The longest word in any of the major English languagedictionaries is pneumonoultramicroscopicsilicovolcanoconiosis, a word that refers to a lung disease contracted from the inhalation of very fine silica particles, specifically from a volcano; medically, it is the same as silicosis. The word was deliberately coined to be the longest word in English, and has since been used in a close approximation of its originally intended meaning, lending at least some degree of validity to its claim.
The longest non-technical word in major dictionaries is floccinaucinihilipilification at 29 letters. Consisting of a series of Latin words meaning "nothing" and defined as "the act of estimating something as worthless"; its usage has been recorded as far back as 1741.
Ross Eckler has noted that most of the longest English words are not likely to occur in general text, meaning non-technical present-day text seen by casual readers, in which the author did not specifically intend to use an unusually long word. According to Eckler, the longest words likely to be encountered in general text are deinstitutionalization and counterrevolutionaries, with 22 letters each.
A computer study of over a million samples of normal English prose found that the longest word one is likely to encounter on an everyday basis is uncharacteristically, at 20 letters.
James Joyce made up nine 100-letter words plus one 101-letter word in his novel Finnegans Wake, the most famous of which is Bababadalgharaghtakamminarronnkonnbronntonnerronntuonnthunntrovarrhounawnskawntoohoohoordenenthurnuk. Appearing on the first page, it allegedly represents the symbolic thunderclap associated with the fall of Adam and Eve. As it appears nowhere else except in reference to this passage, it is generally not accepted as a real word. Sylvia Plath made mention of it in her semi-autobiographical novel The Bell Jar, when the protagonist was reading Finnegans Wake.
The English language permits the legitimate extension of existing words to serve new purposes by the addition of prefixes and suffixes. This is sometimes referred to as agglutinative construction. This process can create arbitrarily long words: for example, the prefixes pseudo (false, spurious) and anti (against, opposed to) can be added as many times as desired. A word like anti-aircraft (pertaining to the defense against aircraft) is easily extended to anti-anti-aircraft (pertaining to counteracting the defense against aircraft, a legitimate concept) and can from there be prefixed with an endless stream of "anti-"s, each time creating a new level of counteraction. More familiarly, the addition of numerous "great"s to a relative, e.g. great-great-great-grandfather, can produce words of arbitrary length.
A number of scientific naming schemes can be used to generate arbitrarily long words.
The IUPAC nomenclature for organic chemical compounds is open-ended, giving rise to the 189,819-letter chemical name Methionylthreonylthreonyl...isoleucine for the protein also known as titin, which is involved in striated muscle formation. In nature, DNA molecules can be much bigger than protein molecules and therefore potentially be referred to with much longer chemical names. For example, the wheat chromosome 3B contains almost 1 billion base pairs, so the sequence of one of its strands, if written out in full like Adenilyladenilylguanilylcystidylthymidyl..., would be about 8 billion letters long. The longest published word, Acetylseryltyrosylseryliso...serine, referring to the coat protein of a certain strain of tobacco mosaic virus, was 1,185-letters long, and appeared in the American Chemical Society's Chemical Abstracts Service in 1964 and 1966. In 1965, the Chemical Abstracts Service overhauled its naming system and started discouraging excessively long names.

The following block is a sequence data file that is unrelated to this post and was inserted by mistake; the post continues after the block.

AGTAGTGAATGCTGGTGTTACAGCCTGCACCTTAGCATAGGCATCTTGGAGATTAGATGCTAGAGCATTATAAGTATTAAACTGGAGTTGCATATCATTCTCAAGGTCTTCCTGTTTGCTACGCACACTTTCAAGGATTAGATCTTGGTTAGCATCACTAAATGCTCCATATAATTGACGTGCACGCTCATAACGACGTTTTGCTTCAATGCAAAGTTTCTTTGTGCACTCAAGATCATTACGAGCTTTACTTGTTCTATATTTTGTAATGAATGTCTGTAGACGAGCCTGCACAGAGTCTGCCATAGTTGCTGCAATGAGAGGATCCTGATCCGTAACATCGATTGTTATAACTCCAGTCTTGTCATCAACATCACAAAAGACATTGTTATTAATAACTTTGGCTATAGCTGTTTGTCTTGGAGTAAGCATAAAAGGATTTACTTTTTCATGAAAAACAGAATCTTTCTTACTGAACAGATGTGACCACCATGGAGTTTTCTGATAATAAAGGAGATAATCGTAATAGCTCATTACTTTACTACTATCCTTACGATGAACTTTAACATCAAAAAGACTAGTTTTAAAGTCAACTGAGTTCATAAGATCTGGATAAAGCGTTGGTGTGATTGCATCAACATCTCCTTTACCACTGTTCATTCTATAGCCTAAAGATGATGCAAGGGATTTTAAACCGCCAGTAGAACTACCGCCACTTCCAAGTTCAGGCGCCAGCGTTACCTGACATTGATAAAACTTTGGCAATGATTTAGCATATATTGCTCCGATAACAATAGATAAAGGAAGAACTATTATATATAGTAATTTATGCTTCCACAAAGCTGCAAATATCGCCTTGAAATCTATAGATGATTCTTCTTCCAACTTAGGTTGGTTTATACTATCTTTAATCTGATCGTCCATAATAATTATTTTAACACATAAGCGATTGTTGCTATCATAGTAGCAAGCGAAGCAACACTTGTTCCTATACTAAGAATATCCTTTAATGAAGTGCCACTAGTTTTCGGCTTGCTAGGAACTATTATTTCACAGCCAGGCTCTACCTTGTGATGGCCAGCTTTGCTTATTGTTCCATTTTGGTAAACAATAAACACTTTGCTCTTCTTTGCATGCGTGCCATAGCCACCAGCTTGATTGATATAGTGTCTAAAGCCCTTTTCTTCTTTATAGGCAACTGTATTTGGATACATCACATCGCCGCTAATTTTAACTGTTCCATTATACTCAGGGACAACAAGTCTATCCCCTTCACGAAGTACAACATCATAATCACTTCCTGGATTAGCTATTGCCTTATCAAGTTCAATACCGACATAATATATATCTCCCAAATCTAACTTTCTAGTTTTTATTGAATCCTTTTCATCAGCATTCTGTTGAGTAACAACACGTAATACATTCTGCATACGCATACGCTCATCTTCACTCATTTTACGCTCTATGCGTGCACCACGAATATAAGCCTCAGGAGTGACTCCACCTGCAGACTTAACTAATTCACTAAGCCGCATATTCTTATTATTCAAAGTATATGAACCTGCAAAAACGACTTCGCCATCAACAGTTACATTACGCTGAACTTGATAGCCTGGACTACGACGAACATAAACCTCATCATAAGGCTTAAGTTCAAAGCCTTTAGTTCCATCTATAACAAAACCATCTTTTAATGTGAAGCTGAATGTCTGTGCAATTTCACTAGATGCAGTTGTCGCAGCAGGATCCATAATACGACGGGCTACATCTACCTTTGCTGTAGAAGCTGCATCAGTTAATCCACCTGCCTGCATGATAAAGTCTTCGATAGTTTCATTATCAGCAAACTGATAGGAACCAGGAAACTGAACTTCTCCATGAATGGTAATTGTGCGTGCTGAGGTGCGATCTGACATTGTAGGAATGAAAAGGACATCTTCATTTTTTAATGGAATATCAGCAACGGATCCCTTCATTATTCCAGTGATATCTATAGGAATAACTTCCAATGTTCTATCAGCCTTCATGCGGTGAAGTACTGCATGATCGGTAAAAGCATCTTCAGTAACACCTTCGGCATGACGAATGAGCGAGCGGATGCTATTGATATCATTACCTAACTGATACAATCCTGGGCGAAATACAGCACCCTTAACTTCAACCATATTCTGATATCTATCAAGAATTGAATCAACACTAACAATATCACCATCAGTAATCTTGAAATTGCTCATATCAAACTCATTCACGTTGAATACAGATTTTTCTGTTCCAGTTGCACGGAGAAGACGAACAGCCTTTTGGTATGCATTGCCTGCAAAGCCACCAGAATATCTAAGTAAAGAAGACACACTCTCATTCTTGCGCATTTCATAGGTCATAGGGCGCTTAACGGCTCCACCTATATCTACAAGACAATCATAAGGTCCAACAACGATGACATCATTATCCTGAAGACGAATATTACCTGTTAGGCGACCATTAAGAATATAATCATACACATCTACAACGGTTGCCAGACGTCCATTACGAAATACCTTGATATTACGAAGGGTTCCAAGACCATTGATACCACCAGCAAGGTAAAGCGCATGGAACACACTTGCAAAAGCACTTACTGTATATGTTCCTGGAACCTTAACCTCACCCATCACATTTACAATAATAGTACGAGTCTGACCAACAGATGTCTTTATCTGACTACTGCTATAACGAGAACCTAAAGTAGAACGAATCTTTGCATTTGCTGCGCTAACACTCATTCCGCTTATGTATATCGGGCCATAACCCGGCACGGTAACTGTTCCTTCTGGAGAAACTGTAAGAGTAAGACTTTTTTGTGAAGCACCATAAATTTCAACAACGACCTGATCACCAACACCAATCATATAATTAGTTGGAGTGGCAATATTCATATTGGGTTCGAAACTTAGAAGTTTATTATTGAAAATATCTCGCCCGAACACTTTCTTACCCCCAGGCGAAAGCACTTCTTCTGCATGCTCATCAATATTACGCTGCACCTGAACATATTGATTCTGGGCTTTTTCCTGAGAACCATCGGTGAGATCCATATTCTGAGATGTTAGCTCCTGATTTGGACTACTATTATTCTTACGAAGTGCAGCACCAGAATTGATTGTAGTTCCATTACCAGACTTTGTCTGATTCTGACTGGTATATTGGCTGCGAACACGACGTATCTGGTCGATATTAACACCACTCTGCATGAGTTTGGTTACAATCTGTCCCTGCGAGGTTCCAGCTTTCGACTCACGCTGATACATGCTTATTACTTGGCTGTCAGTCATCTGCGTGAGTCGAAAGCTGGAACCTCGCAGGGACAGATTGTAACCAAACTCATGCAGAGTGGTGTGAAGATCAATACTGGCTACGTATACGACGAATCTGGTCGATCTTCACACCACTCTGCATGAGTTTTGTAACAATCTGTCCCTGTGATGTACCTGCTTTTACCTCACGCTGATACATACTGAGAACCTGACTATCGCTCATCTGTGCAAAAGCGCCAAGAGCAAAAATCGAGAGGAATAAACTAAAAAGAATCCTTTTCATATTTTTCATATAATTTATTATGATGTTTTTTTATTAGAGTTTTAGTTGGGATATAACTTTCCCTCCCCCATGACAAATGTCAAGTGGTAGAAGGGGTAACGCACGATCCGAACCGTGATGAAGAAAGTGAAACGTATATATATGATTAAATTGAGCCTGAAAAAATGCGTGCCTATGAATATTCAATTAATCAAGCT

John Horton Conway and Landon Curt Noll developed an open-ended system for naming powers of 10, in which one sexmilliaquingentsexagintillion, coming from the Latin name for 6560, is the name for 103(6560+1) = 1019683. Under the long number scale, it would be 106(6560) = 1039360.
Parastratiosphecomyia stratiosphecomyioides is the longest accepted binomial name. It's a species of soldier fly
Aequeosalinocalcalinoceraceoaluminosocupreovitriolic, at 52 letters, describing the spa waters at Bath, England, is attributed to Dr. Edward Strother (1675–1737). The word is composed of the following elements:
The 58-letter name Llanfairpwllgwyngyllgogerychwyrndrobwllllantysiliogogogoch is the name of a town on Anglesey, an island of Wales. In terms of the traditional Welsh alphabet, the name is only 51 letters long, as certain digraphs in Welsh are considered as single letters, for instance ll, ng and ch. It is generally agreed, however, that this invented name, adopted in the mid-19th century, was contrived solely to be the longest name of any town in Britain. The official name of the place is Llanfairpwllgwyngyll, commonly abbreviated to Llanfairpwll or Llanfair PG.
From about 1975 to 1985, the recordholder was Adolph Blaine Charles David Earl Frederick Gerald Hubert Irvin John Kenneth Lloyd Martin Nero Oliver Paul Quincy Randolph Sherman Thomas Uncas Victor William Xerxes Yancy Zeus Wolfeschlegelsteinhausenbergerdorffvoralternwarengewissenhaftschaferswessenschafewarenwohlgepflegeundsorgfaltigkeitbeschutzenvonangreifendurchihrraubgierigfeindewelchevoralternzwolftausendjahresvorandieerscheinenwanderersteerdemenschderraumschiffgebrauchlichtalsseinursprungvonkraftgestartseinlangefahrthinzwischensternartigraumaufdersuchenachdiesternwelchegehabtbewohnbarplanetenkreisedrehensichundwohinderneurassevonverstandigmenschlichkeitkonntefortplanzenundsicherfreuenanlebenslanglichfreudeundruhemitnichteinfurchtvorangreifenvonandererintelligentgeschopfsvonhinzwischensternartigraum, Senior (746 letters), also known as Wolfe+585, Senior.